Urban soils as hot spots of anthropogenic carbon accumulation: Review of stocks, mechanisms and driving factors

Viacheslav Vasenev*, Yakov Kuzyakov

*Corresponding author for this work

Research output: Contribution to journalArticleAcademicpeer-review

26 Citations (Scopus)


Urban soils and cultural layers may accumulate C over centuries and consequently large C stocks may be sequestered beneath cities. Processes and mechanisms leading to high C accumulation in urban soils remain unknown. Data on soil organic carbon (SOC), soil inorganic carbon (SIC), black (pyrogenic) carbon (BC), and nitrogen contents and stocks in urban soils were collected from 100 peer-reviewed papers. The database (770 data points for SOC, SIC, and BC stocks from 116 cities worldwide) was analysed considering the effects of climate and urban-specific factors (city size, age, and functional zoning) on C stocks. The processes of C accumulation specific for urban soils were analysed, and C sequestration rates were assessed. For the wide range of climatic conditions, total C content in urban soils was 1.5–3 times higher, and C accumulation was much deeper compared with natural soils, resulting in 3–5 times larger total C stocks. Urban SOC stocks increased with latitude, whereas SIC stocks were less affected by climate. City size and age were the main factors explaining intercity differences in C stocks. The intracity variability of C and N stocks was dominated by functional zoning: Large SOC and N stocks in residential areas and large SIC and BC stocks in industrial zones and roadsides were consistent across all climates and for cities of various sizes and ages. Substantial amounts of SOC, SIC, and N are sequestered in the subsoils, cultural layers, and sealed soils, underlining the importance of these hidden stocks for C assessments. Long-term С input from outside the cities and associated C accumulation coincided with upward soil growth of ~50 cm per century, and continuous accumulation of 15–30 kg C/m2 per century in urban soils and cultural layers. We conclude that, despite the relatively small area of cities, urban soils are hot spots of long-term soil C sequestration worldwide, and the importance of urban soils will increase in future with global urbanization.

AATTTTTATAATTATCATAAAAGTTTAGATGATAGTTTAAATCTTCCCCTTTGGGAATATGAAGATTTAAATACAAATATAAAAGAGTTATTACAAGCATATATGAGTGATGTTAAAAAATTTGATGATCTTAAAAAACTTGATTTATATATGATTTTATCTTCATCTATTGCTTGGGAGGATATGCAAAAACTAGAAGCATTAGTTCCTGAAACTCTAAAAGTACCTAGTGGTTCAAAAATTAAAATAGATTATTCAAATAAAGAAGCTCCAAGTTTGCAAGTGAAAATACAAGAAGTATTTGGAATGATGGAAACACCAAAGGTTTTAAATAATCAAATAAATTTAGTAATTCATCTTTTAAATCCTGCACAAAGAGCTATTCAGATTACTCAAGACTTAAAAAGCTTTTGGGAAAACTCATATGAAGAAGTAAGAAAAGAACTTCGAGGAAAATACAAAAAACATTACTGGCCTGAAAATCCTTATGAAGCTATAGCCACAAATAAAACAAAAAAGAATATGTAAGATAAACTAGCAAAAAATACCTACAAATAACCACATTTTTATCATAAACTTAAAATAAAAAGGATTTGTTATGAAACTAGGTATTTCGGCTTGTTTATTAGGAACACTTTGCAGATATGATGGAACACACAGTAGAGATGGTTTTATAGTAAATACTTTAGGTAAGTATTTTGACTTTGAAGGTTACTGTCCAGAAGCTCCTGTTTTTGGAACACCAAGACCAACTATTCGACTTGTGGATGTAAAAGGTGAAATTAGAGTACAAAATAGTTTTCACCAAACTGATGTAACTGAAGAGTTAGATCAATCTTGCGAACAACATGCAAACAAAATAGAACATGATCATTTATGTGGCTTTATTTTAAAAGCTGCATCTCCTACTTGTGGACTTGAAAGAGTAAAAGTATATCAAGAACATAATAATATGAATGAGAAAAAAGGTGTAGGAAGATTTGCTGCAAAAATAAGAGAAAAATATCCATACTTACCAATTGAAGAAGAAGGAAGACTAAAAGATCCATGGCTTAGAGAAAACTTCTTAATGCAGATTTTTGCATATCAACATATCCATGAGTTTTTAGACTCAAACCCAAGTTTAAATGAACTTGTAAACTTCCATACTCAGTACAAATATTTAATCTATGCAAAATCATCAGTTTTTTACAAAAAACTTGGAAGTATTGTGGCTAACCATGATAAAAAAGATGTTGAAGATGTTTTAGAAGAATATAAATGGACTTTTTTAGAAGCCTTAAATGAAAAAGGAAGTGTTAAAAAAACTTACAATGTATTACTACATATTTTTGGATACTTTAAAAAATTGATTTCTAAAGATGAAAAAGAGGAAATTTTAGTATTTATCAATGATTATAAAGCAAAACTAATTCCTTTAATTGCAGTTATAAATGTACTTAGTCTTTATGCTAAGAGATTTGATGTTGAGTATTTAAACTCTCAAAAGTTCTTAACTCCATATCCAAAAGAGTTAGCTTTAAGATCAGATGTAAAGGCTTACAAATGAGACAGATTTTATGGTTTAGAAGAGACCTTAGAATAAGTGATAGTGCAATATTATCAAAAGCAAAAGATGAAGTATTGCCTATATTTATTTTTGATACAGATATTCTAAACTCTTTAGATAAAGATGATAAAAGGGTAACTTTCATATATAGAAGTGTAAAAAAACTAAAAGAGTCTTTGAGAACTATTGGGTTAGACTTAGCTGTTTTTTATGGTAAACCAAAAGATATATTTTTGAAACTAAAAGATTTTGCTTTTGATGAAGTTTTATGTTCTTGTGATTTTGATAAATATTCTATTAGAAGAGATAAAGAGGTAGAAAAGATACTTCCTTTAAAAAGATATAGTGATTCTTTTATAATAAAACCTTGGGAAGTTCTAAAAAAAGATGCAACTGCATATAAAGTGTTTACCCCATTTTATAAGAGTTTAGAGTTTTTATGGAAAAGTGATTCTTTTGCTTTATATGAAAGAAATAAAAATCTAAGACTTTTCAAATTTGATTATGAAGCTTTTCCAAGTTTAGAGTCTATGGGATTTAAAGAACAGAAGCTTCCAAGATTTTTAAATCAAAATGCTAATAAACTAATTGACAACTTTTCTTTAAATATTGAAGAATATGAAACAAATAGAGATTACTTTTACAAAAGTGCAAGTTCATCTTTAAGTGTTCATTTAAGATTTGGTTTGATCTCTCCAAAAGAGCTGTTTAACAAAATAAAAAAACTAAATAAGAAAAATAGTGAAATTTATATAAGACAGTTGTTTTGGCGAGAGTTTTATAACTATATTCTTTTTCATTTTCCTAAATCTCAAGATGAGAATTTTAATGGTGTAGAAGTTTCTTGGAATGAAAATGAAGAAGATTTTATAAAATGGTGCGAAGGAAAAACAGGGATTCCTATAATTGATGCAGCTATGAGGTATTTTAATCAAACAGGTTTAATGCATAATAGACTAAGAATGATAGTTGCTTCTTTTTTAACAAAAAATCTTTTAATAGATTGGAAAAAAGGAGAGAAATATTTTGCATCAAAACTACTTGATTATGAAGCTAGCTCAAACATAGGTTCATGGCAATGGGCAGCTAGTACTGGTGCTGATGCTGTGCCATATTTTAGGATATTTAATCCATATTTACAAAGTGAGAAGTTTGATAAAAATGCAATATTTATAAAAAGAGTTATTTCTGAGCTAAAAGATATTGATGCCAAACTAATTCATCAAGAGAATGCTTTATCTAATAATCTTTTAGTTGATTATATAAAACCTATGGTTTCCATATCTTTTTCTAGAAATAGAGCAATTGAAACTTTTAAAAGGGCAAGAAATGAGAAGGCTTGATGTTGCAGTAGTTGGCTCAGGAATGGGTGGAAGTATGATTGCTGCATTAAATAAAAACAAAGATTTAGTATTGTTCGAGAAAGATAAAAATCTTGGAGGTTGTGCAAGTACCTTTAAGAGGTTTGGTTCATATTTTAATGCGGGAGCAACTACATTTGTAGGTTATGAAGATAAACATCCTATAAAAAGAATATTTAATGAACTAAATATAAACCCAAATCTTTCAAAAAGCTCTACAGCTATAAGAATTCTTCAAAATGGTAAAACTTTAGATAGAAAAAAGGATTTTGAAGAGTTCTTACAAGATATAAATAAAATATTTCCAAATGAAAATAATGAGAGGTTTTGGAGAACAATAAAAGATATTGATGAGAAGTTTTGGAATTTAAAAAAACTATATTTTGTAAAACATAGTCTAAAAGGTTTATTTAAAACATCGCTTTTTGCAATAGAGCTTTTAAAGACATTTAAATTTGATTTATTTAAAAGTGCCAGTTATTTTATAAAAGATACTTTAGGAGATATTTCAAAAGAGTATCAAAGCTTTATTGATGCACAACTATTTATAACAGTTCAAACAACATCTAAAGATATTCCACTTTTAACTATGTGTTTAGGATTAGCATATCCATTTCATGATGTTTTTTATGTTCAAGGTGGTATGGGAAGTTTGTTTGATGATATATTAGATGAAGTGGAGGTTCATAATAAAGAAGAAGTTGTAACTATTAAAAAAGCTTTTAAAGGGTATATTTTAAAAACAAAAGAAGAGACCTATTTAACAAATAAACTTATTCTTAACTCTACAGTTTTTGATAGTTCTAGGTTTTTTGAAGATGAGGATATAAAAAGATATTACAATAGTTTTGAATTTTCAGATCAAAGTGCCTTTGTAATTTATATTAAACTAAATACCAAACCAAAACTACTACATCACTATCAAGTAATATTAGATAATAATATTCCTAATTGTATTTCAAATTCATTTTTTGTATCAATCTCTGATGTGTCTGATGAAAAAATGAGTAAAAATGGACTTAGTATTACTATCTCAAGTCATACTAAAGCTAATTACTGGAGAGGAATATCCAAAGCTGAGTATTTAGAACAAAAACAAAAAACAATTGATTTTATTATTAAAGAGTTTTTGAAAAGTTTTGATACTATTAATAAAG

Original languageEnglish
Pages (from-to)1607-1622
Number of pages16
JournalLand Degradation and Development
Issue number6
Publication statusPublished - Jun 2018
Externally publishedYes


  • carbon accumulation rate
  • cultural layers
  • global change
  • pyrogenic carbon
  • urbanization processes
  • xeno-C

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